Drug Pricing Continues to be a Hot Topic for State Legislatures

Due to the recent significant increases in certain drug prices that have led to allegations of “price gouging” and antitrust violations, several state legislatures have enacted new laws aimed at controlling prescription drug prices. California is the most recent state to enact such a law, which applies to manufacturers of prescription drugs that are purchased or reimbursed by the state of California, licensed health care service plans, health insurers, or pharmacy benefit managers. The scope of the law likely encompasses the vast majority of pharmaceutical manufacturers. The law itself does not place any direct limitations on prescription drug prices, but requires reporting of certain pricing information. Manufacturers of drugs with a wholesale acquisition cost (WAC) greater than $40 for a course of therapy must notify purchasers of the product if the WAC will increase more than 16%. “Course of therapy” under this law us a 30 day supply of the recommended daily dosage as per the FDA-approved prescribing label, or for a smaller supply if the normal course of treatment if less than 30 days. The 16% increase threshold encompasses both the proposed increase and the cumulative increases that occurred within the last two calendar years prior to the current years. The Pharmaceutical Research and Manufacturers of America (PhRMA), a major pharmaceutical industry trade group, is challenging the law in court. PhRMA asserts that the law is unconstitutional because it is a violation of interstate commerce, free speech, and due process.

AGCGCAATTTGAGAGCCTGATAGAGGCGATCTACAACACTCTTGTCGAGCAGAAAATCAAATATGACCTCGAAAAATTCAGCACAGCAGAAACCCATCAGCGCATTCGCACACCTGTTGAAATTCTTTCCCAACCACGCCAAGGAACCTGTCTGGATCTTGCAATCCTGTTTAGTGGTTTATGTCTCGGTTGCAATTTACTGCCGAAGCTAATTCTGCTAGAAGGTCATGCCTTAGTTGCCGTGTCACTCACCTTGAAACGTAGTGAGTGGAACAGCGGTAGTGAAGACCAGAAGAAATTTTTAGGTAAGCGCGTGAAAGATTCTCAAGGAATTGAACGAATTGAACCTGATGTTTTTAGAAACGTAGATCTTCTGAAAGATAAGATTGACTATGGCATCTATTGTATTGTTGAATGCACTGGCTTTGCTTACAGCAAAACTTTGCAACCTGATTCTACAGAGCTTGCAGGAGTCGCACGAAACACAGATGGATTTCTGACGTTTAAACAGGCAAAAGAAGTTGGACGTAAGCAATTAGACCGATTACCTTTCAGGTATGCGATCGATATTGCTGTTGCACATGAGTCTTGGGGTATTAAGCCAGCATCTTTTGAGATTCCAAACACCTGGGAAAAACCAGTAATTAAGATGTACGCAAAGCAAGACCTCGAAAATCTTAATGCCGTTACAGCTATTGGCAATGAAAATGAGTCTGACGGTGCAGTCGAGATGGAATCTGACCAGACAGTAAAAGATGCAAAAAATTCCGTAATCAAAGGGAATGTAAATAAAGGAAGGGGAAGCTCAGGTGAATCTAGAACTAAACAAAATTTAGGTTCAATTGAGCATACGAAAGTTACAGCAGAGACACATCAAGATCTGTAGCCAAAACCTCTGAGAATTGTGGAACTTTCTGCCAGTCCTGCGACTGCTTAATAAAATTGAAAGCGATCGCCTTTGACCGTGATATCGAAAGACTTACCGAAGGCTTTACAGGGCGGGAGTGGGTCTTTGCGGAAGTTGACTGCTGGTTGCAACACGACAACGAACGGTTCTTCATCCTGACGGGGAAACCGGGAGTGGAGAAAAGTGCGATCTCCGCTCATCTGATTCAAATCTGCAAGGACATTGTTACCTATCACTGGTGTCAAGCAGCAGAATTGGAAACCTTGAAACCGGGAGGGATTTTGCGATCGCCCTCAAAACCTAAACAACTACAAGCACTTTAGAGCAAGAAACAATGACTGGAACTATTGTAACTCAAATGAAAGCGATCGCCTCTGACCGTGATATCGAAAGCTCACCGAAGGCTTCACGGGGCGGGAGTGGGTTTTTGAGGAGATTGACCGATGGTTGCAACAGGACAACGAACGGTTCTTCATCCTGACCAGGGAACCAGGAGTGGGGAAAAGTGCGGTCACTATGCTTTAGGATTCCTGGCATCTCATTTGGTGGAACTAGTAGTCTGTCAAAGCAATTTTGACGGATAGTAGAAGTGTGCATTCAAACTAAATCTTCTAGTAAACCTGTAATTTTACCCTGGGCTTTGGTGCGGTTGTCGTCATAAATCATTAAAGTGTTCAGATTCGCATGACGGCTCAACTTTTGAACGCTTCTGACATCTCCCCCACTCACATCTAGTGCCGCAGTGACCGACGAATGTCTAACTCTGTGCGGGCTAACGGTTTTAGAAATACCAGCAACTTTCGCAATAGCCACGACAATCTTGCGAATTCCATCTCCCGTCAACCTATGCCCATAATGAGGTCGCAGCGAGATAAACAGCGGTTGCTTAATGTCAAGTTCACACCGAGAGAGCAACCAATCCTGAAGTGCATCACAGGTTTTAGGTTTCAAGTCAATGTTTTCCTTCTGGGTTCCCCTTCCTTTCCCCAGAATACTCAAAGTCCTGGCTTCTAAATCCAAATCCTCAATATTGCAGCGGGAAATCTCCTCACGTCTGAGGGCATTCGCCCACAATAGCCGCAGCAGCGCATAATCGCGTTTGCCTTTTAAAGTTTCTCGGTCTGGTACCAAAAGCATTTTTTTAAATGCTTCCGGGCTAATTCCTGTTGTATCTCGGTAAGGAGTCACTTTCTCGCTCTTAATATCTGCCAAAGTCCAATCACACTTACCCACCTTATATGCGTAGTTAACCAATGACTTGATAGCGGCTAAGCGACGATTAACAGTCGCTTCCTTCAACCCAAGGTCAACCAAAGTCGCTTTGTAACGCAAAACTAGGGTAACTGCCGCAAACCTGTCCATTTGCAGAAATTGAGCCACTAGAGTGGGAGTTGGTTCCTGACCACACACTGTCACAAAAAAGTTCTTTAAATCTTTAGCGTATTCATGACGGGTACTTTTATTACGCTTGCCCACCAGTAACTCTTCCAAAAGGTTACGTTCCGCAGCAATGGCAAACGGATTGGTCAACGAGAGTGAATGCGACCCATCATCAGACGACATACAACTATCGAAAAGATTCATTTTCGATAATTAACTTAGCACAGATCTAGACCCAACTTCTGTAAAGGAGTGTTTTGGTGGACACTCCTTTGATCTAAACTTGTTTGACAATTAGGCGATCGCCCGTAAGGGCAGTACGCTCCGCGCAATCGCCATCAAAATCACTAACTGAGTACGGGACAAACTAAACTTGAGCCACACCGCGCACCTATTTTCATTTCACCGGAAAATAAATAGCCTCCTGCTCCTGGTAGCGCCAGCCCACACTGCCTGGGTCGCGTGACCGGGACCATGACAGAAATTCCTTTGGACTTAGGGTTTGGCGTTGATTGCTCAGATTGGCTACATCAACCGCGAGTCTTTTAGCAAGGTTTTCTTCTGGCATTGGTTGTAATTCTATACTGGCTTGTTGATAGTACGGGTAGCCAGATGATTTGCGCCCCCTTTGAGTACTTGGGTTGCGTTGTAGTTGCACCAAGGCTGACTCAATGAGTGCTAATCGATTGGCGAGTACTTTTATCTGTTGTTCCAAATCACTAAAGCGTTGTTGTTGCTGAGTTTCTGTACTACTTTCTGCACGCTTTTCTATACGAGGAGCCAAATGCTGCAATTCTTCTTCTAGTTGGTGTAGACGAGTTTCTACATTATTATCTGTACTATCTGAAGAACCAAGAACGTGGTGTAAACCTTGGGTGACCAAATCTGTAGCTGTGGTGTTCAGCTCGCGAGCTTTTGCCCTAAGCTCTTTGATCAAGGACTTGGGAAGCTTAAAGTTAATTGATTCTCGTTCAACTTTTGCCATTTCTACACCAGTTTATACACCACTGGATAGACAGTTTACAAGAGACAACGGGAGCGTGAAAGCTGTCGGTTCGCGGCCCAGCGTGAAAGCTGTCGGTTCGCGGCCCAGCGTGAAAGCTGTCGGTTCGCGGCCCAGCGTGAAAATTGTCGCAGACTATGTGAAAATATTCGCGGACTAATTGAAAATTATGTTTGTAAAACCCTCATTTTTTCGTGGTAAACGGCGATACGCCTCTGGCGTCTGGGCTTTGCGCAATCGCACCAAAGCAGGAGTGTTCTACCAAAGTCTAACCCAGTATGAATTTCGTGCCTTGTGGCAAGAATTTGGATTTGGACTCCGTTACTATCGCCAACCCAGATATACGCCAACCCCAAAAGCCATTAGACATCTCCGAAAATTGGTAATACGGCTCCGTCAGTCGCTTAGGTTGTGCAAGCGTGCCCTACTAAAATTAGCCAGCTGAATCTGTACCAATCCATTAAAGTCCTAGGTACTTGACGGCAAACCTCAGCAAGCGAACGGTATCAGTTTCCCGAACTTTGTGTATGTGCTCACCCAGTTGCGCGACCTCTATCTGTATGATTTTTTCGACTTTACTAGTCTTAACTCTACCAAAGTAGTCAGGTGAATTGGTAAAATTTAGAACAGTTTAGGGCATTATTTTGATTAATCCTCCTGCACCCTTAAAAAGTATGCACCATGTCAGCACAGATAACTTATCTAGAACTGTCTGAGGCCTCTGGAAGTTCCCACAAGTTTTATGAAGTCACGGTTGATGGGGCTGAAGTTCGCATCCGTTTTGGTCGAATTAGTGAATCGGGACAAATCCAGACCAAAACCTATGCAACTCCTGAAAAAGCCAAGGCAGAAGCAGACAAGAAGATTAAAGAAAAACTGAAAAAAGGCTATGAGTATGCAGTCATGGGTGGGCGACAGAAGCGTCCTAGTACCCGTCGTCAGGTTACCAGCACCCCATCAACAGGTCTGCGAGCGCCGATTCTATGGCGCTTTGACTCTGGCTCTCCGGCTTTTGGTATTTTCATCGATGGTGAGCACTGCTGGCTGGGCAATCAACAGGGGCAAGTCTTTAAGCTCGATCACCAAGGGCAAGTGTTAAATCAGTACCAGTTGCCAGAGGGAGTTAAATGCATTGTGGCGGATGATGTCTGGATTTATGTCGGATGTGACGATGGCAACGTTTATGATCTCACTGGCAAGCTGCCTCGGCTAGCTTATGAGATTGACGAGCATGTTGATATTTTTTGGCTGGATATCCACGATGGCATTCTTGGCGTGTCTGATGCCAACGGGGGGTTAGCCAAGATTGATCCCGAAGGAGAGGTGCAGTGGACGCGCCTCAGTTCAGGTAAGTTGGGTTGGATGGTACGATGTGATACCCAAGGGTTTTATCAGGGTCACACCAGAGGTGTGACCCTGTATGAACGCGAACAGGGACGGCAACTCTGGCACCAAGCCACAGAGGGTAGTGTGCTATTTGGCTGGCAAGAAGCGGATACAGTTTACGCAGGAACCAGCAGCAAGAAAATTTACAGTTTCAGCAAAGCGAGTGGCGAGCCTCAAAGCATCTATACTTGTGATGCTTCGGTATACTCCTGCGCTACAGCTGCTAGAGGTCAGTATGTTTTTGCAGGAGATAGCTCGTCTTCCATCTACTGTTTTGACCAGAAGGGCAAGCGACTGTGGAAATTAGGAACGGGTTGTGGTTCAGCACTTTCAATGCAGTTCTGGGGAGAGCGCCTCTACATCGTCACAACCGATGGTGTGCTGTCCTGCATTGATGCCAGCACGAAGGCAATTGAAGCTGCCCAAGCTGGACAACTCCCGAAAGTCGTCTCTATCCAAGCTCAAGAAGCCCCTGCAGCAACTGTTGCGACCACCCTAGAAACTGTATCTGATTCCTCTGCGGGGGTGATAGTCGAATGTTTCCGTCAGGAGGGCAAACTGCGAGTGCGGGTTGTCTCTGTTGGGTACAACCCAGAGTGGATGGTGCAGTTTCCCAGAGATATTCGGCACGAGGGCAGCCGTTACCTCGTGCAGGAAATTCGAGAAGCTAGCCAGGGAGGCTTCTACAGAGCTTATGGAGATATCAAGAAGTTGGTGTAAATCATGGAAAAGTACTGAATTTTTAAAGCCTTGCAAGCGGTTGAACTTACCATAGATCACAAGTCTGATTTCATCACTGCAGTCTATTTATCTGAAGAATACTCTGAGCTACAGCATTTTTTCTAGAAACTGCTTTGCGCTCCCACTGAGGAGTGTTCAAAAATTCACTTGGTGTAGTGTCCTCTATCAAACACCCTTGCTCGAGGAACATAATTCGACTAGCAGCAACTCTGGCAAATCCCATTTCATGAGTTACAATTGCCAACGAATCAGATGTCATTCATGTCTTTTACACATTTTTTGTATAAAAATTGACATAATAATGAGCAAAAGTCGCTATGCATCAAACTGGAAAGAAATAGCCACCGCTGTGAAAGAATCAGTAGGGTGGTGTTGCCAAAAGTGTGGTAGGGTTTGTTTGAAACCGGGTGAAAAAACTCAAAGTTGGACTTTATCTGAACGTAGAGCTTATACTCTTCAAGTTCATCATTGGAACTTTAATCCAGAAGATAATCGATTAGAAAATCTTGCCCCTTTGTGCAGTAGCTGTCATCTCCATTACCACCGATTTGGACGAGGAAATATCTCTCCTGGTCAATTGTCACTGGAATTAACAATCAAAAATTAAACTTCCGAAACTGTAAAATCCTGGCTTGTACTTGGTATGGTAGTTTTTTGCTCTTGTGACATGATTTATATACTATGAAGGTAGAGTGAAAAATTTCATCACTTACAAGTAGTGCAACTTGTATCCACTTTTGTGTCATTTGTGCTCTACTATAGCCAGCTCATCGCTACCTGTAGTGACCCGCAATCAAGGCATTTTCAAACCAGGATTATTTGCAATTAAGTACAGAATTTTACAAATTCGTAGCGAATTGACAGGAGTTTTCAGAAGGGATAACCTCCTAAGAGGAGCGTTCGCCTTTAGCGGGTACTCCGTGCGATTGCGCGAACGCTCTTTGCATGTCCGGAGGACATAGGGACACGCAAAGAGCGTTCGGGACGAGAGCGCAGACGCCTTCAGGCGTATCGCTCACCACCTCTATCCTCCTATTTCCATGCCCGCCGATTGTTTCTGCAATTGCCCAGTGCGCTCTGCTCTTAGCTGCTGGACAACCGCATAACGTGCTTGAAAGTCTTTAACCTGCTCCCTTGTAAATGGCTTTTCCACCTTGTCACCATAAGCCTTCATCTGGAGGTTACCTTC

California is not the only state that has enacted legislation in attempt to rein in rising prescription drug prices; Vermont, Nevada, and Maryland have similarly enacted new laws with similar objectives. The governor of Vermont signed a law on June 2, 2016 that requires pharmaceutical manufacturers to submit justifications for price increases for certain drugs. The state will identify prescription drugs on which the state spends significant healthcare dollars and for which the WAC has increased by 50% or more over the past five years, or by 15% or more over the past 12 months. Vermont will publish a list of up to 15 drugs from different therapeutic classes that meet these criteria. Manufacturers of drugs on this list must submit documentation to the Office of the Attorney General supporting the WAC increase, including all factors contributing to the WAC increases, the percentage of the total increase attributable to each factor, and an explanation of the role of each factor in contributing to the WAC increase.